It is not enough that honest men are appointed Judges. All know the influence of interest on the mind of man, and how unconsciously his judgment is warped by that influence. To this bias add that of the espirit de corps, of their peculiar maxim and creed, that "it is the office of a good Judge to enlarge his jurisdiction," and the absence of responsibility; and how can we expect impartial decision between the General government, of which they are themselves so eminent a part, and an individual State, from which they have nothing to hope or fear? We have seen, too, that contrary to all correct example, they are in the habit of going out of the question before them, to throw an anchor ahead, and grapple further hold for future advances of power. They are then, in fact, the corps of sappers and miners, steadily working to undermine the independent rights of the States, and to consolidate all power in the hands of that government in which they have so important a freehold estate. But it is not by the consolidation, or concentration of powers, but by their distribution, that good government is effected.... Were we directed from Washington when to sow, and when to reap, we should soon want bread.
Thomas Jefferson, Autobiography
I cannot undertake to lay my finger on that article in the Constitution which granted a right to Congress of expending, on objects of benevolence, the money of their constituents..... With respect to the words general welfare, I have always regarded them as qualified by the detail of powers connected with them. To take them in a literal and unlimited sense would be a metamorphosis of the Constitution into a character which there is a host of proofs was not contemplated by its creators.
James Madison, 1791
I can find no warrant for such an appropriation [drought relief] in the Constitution, and I do not believe that the power and duty of the General Government ought to be extended to the relief of individual suffering which is in no manner properly related to the public service or benefit.... The friendliness and charity of our countrymen can always be relied upon to relieve their fellow-citizens in misfortune. This has been repeatedly and quite lately demonstrated. Federal aid in such cases encourages the expectation of paternal care on the part of the Government and weakens the sturdiness of our national character, while it prevents the indulgence among our people of that kindly sentiment and conduct which strengthens the bonds of a common brotherhood.... Though the people support the Government, the Government should not support the people.
Grover Cleveland, 1887
I think that there are very few constitutional limits that would prevent the federal government from rules that could affect your private life. The federal government, yes, can do most anything in this country.
Congressman Pete Stark (D, CA), July 24, 2010
I would not look to the U.S. Constitution, if I were drafting a constitution in the year 2012... I might look at the constitution of South Africa. That was a deliberate attempt to have a fundamental instrument of government that embraced basic human rights, have an independent judiciary. It really is, I think, a great piece of work that was done.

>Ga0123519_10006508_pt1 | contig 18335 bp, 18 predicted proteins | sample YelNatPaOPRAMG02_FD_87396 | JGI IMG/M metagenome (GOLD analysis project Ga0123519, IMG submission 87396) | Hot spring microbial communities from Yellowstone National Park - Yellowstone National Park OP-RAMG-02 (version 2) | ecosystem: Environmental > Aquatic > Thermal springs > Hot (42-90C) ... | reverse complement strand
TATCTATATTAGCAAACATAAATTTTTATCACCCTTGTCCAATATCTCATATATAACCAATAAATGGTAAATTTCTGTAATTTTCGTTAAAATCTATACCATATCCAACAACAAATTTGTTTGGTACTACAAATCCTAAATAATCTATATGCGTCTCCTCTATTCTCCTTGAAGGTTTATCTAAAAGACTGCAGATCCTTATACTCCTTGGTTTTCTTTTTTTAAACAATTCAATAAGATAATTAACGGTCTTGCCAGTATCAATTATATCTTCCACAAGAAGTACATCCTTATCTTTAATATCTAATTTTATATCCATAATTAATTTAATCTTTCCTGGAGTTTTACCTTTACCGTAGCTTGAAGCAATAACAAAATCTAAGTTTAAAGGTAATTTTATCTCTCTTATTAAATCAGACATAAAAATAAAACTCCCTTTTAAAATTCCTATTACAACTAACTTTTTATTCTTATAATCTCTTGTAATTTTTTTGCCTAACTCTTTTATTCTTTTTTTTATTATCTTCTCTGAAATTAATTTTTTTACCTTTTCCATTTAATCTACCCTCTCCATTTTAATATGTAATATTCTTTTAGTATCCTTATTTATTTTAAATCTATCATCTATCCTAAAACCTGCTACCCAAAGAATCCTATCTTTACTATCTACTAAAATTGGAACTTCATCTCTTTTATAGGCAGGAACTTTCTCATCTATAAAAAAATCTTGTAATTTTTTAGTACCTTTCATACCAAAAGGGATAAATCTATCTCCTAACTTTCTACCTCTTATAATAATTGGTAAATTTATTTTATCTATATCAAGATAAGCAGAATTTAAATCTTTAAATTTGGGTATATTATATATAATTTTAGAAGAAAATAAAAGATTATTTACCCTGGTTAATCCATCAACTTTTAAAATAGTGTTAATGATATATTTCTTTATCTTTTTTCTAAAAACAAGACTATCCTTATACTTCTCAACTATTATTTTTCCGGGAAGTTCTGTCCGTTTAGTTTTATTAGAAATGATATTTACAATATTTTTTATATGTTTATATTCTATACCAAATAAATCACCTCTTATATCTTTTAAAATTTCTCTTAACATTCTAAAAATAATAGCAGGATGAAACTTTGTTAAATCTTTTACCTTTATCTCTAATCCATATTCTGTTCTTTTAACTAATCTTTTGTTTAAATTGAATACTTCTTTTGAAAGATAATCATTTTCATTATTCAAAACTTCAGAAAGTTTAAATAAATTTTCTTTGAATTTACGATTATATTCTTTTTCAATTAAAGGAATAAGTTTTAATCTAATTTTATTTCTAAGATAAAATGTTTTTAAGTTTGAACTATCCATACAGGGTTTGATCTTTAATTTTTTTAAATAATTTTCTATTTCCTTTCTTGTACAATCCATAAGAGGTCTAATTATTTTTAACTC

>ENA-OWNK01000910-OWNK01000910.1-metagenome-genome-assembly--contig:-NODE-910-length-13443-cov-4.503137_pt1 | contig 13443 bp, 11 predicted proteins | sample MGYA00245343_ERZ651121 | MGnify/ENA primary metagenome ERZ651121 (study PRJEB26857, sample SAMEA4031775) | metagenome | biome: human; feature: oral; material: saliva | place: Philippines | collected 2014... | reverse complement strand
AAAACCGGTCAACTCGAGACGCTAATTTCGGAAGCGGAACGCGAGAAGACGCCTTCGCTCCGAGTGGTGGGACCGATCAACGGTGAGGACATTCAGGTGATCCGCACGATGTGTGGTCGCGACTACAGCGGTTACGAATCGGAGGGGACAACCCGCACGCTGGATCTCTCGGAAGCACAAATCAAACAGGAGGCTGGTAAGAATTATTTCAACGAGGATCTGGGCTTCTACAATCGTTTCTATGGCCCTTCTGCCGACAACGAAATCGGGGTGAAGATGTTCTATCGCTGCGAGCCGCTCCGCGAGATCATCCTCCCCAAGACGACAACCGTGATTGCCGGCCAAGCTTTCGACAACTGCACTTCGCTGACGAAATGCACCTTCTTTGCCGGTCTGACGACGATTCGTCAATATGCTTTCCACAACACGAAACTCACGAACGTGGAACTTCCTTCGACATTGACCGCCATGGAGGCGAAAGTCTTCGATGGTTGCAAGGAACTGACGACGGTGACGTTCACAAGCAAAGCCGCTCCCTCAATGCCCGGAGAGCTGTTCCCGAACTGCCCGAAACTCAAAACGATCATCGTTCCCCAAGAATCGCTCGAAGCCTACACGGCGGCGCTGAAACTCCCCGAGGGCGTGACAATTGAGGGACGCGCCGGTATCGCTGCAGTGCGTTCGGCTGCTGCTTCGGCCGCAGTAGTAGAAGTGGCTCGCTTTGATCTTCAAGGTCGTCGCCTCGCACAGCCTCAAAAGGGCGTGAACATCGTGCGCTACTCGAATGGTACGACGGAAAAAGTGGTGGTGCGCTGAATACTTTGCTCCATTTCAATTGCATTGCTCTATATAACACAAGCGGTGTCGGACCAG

Ruth Bader Ginsberg, Associate Justice, United State Supreme Court, interview on Egyptian Al Hayat television, 1 February 2012
Thomas Jefferson presciently anticipated that the Supreme Court, unaccountable and independent of any check or balance from the States, would ultimately serve to expand federal power far beyond the limits set by the Constitution. Over the course of American history, this expansion has taken place at different rates and for different reasons, but by the end of the Twentieth Century it has all but accomplished the task of rendering the federal government into a centralized national government with plenary powers (as was actually claimed by the Clinton Administration's Solicitor General before the Supreme Court), the last thing in the world that Jefferson or the other Founders of the nation wanted. The only Supreme Court decision since the New Deal to strike down a federal law on the ground that it exceeds federal powers, Lopez v. the United States, has indeed occurred, but it was rendered with only a five to four majority, was immediately rejected by a Democratic President who until 2001 had the power to nominate new Justices, and was also soon contradicted by a Republican Congress by the act of including in a new bill the very provision (to make guns near schools a federal crime) that was struck down by Lopez. Supposedly "conservative" commentators and jurists, such as George Will and Robert Bork, have explicitly written off the Tenth Amendment and the doctrine of enumerated powers, initially the pride and glory of the Constitution's defenders, as dead letters; and public debate in the press never, simply never, rises above the question whether a federal purpose is good to the question of whether it is within the federal government's authority. The future of limiting federal power anew therefore is not bright.